The Association of Child Protection Professionals believes that no child should be subjected to such an ordeal as that experienced by Child Q.
School should be a safe place for children. All schools should reflect on the experience of Child Q and consider the harm that the adultification of Black children does through disproportionate responses and sanctions which results in the over-policing of Black children. This has a direct and negative impact on their emotional, physical, and mental wellbeing.
The City and Hackney Safeguarding Children Partnership report identified that policy was not followed. Child Q was taken into a medical room to have an intimate body search which should only be reserved where there is suspicion of Class A drugs. The allegation was she smelled of cannabis and no drugs were found on her or in her belongings.
All children should feel safe in schools. Parents should feel reassured that their children will be kept safe and that the correct policies, practice, and procedures are followed. The intimate, traumatic and disproportionate search by police took place without a trusted adult present, which was contrary to agreed policy, and in the knowledge that she was menstruating.
The report concluded that the strip-search was unjustified and that racism ‘was likely to have been an influencing factor’.
The report found that the impact on Child Q was ‘profound’ and the repercussions ‘obvious and ongoing’. Family members described her as changing from a ‘happy-go-lucky girl to a timid recluse that hardly speaks’, who now self-harms and needs therapy. The AoCPP sincerely hopes that she and her family are receiving the professional support that clearly now need.
This report is important and should be widely read by those who are involved with the safeguarding of children. The AoCPP intends to hold an event for safeguarding professionals to consider how such incidents can be avoided in the future and to reflect on how the adultification of Black children impacts on their welfare.
Key Findings of the City and Hackney Safeguarding Report
Finding 1: The school was fully compliant with expected practice standards when responding to its concerns about Child Q smelling of cannabis and its subsequent search of Child Q’s coat, bag, scarf and shoes. This demonstrated good curiosity by involved staff and an alertness to potential indicators of risk.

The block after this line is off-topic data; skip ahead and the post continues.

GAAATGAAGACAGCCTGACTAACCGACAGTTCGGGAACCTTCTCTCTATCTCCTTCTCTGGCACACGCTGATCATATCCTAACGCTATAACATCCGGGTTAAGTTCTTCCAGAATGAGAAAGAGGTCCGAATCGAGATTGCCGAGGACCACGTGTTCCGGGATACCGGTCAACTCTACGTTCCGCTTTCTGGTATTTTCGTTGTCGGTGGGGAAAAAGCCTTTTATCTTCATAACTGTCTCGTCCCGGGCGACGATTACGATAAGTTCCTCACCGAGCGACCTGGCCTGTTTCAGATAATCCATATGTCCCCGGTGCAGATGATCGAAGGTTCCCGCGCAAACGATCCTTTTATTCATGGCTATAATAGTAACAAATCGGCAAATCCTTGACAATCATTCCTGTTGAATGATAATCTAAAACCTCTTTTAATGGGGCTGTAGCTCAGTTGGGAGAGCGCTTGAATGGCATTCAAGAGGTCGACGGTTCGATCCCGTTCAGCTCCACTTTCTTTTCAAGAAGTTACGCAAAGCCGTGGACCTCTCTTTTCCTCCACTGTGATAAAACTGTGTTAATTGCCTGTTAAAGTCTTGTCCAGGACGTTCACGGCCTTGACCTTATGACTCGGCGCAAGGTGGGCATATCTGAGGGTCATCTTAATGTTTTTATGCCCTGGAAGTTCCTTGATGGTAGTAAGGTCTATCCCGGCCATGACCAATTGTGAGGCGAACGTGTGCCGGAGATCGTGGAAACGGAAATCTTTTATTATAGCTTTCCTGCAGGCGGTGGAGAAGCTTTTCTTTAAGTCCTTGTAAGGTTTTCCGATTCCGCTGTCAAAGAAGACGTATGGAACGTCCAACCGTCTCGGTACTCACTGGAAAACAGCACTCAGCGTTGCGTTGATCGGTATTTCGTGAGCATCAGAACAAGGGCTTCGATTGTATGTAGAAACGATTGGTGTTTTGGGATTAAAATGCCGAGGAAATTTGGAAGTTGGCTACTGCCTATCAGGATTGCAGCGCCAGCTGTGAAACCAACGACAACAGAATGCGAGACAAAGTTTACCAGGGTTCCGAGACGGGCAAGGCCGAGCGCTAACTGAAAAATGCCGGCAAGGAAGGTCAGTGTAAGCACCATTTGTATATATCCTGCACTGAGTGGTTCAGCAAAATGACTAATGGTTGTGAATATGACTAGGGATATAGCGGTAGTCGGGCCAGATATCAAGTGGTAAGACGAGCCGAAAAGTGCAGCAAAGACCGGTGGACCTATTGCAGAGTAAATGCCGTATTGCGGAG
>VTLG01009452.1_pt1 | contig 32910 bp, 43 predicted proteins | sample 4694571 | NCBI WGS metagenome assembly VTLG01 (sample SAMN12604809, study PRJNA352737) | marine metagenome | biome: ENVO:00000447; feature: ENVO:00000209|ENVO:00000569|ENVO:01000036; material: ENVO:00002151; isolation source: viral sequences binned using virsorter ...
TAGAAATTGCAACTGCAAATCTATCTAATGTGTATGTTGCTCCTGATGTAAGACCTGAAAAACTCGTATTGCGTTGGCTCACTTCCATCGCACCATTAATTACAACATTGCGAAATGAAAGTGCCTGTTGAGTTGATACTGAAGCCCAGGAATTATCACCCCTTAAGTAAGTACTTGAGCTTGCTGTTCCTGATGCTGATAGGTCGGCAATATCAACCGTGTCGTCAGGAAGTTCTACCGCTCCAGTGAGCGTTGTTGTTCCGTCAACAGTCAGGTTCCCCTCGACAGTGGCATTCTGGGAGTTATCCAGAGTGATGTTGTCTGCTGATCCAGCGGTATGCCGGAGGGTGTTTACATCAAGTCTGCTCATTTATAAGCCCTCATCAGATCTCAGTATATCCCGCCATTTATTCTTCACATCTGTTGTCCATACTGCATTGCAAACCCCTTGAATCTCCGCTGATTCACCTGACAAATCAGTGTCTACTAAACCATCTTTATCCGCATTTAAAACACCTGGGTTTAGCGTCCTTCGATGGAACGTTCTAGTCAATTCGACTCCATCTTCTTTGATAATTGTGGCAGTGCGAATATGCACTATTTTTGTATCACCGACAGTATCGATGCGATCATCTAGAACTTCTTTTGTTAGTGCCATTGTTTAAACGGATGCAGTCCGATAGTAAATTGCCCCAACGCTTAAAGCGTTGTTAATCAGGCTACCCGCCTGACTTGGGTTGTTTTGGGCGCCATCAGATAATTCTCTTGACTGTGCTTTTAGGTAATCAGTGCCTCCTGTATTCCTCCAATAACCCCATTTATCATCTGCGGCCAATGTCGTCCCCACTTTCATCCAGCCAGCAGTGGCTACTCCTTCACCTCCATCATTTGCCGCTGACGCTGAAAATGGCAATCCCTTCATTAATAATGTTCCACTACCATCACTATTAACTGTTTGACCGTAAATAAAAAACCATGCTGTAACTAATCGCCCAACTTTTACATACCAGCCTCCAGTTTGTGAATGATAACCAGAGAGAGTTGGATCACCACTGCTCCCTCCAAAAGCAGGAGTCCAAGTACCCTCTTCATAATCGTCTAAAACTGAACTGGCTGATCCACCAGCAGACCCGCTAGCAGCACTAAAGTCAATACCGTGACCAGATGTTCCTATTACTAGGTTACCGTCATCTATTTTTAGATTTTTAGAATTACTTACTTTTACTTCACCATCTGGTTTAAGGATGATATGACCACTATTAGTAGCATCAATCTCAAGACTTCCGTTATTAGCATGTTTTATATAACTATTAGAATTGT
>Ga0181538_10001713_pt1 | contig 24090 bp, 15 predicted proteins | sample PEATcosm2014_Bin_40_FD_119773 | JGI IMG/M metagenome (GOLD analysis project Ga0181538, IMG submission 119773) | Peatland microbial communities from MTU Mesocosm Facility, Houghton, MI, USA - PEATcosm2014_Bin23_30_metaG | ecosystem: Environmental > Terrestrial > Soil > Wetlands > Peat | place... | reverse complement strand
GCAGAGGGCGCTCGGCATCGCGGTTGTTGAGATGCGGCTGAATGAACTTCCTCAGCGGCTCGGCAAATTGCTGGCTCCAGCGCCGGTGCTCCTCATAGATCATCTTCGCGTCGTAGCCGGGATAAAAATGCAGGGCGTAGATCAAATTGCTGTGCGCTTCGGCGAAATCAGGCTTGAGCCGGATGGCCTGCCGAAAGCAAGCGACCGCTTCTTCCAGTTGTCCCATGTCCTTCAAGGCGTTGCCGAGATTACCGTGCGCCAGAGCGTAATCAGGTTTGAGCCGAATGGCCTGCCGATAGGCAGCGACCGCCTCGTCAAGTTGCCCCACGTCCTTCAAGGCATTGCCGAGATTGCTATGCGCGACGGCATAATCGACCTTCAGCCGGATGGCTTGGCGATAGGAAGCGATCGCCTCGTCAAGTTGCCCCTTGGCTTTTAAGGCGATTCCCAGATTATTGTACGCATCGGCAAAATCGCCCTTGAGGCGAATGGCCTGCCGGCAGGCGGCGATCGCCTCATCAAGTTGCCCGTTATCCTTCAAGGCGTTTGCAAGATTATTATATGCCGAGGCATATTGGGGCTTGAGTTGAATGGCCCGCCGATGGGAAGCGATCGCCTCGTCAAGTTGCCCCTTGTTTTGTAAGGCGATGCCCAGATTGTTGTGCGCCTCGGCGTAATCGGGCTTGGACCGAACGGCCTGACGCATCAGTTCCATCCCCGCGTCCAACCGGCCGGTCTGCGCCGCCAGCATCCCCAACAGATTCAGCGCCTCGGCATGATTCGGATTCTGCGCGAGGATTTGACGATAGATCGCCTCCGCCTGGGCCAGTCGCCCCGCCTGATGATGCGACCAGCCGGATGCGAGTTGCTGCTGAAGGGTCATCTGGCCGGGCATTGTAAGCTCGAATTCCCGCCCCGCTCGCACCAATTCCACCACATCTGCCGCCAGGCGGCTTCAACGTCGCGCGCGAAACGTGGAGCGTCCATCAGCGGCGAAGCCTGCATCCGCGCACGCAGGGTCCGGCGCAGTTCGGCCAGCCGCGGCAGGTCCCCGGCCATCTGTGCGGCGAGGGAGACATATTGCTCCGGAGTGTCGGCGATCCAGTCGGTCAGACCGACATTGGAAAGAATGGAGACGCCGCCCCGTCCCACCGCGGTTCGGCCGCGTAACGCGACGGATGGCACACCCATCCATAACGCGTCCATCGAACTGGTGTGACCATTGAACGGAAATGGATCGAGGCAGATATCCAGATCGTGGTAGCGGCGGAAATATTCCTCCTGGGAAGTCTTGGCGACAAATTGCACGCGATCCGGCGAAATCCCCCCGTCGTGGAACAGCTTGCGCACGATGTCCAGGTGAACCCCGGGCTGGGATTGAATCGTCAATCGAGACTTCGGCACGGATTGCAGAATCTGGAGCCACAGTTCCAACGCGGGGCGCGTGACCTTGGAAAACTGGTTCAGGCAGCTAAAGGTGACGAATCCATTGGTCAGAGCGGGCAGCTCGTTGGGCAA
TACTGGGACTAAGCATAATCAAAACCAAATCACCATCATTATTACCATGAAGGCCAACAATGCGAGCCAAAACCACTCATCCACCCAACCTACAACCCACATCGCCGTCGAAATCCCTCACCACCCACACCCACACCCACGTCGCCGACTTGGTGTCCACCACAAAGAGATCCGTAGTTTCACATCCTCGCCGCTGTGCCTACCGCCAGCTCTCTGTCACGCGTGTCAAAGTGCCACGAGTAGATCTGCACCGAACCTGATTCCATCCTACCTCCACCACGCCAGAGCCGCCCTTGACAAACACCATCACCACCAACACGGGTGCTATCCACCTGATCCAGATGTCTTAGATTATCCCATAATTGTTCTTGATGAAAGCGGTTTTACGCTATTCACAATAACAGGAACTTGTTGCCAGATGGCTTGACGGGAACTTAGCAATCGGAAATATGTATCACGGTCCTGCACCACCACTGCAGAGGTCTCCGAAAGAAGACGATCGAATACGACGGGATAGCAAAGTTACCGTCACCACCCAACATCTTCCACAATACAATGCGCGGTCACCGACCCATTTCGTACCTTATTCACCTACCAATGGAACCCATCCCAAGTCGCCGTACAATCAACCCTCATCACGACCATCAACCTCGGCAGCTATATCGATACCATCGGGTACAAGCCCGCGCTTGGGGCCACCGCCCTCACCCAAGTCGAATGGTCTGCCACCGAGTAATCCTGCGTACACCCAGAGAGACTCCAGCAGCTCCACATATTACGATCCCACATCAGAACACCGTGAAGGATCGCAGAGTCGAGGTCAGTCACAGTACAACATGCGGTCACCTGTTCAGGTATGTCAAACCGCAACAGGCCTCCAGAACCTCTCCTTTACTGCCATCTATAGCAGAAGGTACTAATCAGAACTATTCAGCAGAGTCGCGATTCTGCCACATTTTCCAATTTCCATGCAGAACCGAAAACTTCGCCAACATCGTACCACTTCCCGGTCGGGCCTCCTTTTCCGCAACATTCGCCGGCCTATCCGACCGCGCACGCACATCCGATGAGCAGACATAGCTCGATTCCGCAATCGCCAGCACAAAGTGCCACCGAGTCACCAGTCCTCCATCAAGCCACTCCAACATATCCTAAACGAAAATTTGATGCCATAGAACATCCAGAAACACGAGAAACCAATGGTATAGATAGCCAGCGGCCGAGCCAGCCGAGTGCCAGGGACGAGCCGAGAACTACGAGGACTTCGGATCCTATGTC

Finding 2: The decision to strip search Child Q was insufficiently attuned to her best interests or right to privacy.
Finding 3: School staff deferred to the authority of the police on their arrival at school. They should have been more challenging to the police, seeking clarity about the actions they intended to take. All practitioners need to be mindful of their duties to uphold the best interests of children.
Finding 4: School staff had an insufficient focus on the safeguarding needs of Child Q when responding to concerns about suspected drug use.
Finding 5: The application of the law and policy governing the strip searching of children can be variable and open to interpretation.
Finding 6: The absence of any specific requirement to seek parental consent when strip searching children undermines the principles of parental responsibility and partnership working with parents to safeguard children.
Finding 7: The Covid-19 restrictions in place at the time appeared to have frustrated effective communication between school staff and the Safer Schools Officer.
Finding 8: Having considered the context of the incident, the views of those engaged in the review and the impact felt by Child Q and her family, racism (whether deliberate or not) was likely to have been an influencing factor in the decision to undertake a strip search.
Read the full report here.